Latifa Echakhch's project has a special character, since it involves an exploded concert stage that will be used for many of the events scheduled during the Biennale. The artist has conceived her project as a continuation of what she experimented with at the Venice Biennale in 2022. In a Swiss Pavilion as if clothed in embers and ashes, she had scattered slightly charred wooden figures, survivors of a mysterious ritual, perhaps that Concert which gave its name to the installation, modulated with composer Alexandre Babel, without any sound, but with an incitement to listen to reality.
Latifa Echakhch pursued the idea of an unstructured stage, allowing a different relationship between musicians and audience alike: an approach more in tune with contemporary musical experimentation where hierarchies are called into question. She had the opportunity to bring such a set-up to life for the first time at Messeplatz during Art Basel. In collaboration with Luc Meier, Der Allplatz welcomed musicians each day on modules redistributed according to the spirit of their concert. The same tubular structures used to support the stage and technical equipment were improvised as benches for the audience.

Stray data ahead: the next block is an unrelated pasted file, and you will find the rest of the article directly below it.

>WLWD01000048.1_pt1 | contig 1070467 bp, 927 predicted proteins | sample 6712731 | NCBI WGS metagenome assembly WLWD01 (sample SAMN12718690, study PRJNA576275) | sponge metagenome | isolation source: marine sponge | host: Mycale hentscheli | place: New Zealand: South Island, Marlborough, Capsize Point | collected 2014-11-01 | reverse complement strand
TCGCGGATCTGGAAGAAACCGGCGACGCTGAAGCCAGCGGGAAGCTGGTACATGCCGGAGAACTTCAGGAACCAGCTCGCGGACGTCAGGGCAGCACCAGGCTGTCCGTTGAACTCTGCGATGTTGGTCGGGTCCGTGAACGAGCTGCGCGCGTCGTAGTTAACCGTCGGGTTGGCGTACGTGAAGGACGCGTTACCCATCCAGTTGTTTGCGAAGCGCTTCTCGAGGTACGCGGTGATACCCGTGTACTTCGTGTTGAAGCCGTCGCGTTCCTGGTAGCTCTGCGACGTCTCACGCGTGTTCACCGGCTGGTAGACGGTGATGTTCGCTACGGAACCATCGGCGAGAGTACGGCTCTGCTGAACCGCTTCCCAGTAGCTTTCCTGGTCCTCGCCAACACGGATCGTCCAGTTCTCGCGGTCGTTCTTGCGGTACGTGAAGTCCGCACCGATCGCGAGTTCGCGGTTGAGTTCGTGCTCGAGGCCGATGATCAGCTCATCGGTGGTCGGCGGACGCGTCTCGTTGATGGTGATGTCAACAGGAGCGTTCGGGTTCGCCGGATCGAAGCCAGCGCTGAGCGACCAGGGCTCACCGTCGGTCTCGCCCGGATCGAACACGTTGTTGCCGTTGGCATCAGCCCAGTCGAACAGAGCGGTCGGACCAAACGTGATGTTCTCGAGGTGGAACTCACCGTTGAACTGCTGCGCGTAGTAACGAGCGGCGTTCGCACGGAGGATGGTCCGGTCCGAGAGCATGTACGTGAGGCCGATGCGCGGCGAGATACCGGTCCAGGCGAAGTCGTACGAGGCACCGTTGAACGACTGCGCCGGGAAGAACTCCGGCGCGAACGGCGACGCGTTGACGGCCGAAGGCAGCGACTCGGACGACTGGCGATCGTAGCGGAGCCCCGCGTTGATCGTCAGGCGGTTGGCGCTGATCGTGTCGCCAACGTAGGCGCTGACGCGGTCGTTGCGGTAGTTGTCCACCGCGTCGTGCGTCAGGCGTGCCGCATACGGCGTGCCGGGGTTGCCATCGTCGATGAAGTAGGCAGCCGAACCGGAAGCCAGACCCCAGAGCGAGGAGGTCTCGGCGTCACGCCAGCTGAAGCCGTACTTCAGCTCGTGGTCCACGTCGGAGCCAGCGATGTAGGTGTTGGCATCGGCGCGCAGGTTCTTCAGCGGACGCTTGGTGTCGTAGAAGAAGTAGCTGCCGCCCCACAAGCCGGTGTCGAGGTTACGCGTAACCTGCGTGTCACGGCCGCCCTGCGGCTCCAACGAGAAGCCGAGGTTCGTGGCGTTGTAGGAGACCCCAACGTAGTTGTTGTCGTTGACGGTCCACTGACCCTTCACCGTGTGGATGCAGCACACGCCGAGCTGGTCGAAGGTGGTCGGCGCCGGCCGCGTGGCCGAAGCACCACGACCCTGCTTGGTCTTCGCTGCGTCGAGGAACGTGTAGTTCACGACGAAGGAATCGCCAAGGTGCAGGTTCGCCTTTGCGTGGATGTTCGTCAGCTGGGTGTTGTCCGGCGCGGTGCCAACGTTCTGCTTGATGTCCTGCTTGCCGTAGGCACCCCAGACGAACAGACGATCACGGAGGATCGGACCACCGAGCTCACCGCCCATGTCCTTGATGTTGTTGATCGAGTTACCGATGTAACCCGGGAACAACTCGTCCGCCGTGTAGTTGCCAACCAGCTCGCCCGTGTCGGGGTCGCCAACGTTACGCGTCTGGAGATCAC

With this experience behind him, the artist has completed his concept for Chandoline, which offers a rare fluidity to accommodate the proposals of unconventional artists.
Born in 1964 in Morocco
Lives and works in Vevey
Born in the Moroccan countryside, Latifa Echakhch grew up in Savoie from the age of 3. She entered the Beaux-Arts de Grenoble almost by chance, and went on to study at the Ecole Nationale Supérieure d'Arts de Paris-Cergy and the Beaux-Arts de Lyon.
In 2002, when she began exhibiting, she readily admitted that the political climate in France - the National Front in the second round of the presidential elections - and internationally - the second Intifada - demanded a real artistic commitment that would never leave her. However, her art never militates, except for art itself, for its capacity to awaken consciousness, no doubt, but also the senses.
In 2011, she made her first appearance at the Venice Biennale. At the invitation of Bice Curiger, curator of the main exhibition, she exhibited flagpoles without flags in the Giardini under the name Fantasia. An echo of the debates on the place of national politics in artistic expression, and also of the multiple identities, each undefined, that were shaping the young artist, then in the process of settling in Valais and starting a family there.
In 2022, she will occupy the Biennale's Swiss Pavilion with Le Concert, an installation that examines what it's like to experience the end of music. A work imbued with melancholy, as was Goodby Horses, ten years earlier at the Kunsthaus Zurich, where visitors haunted an abandoned circus. In recent years, while time and its cycles have always been essential to her artistic research, Latifa Echakhch has chosen to take a step aside, drawing on the world of music to raise new questions that illuminate and enrich her career as a visual artist. Le Concert, like her work for the Son Biennale, is a case in point.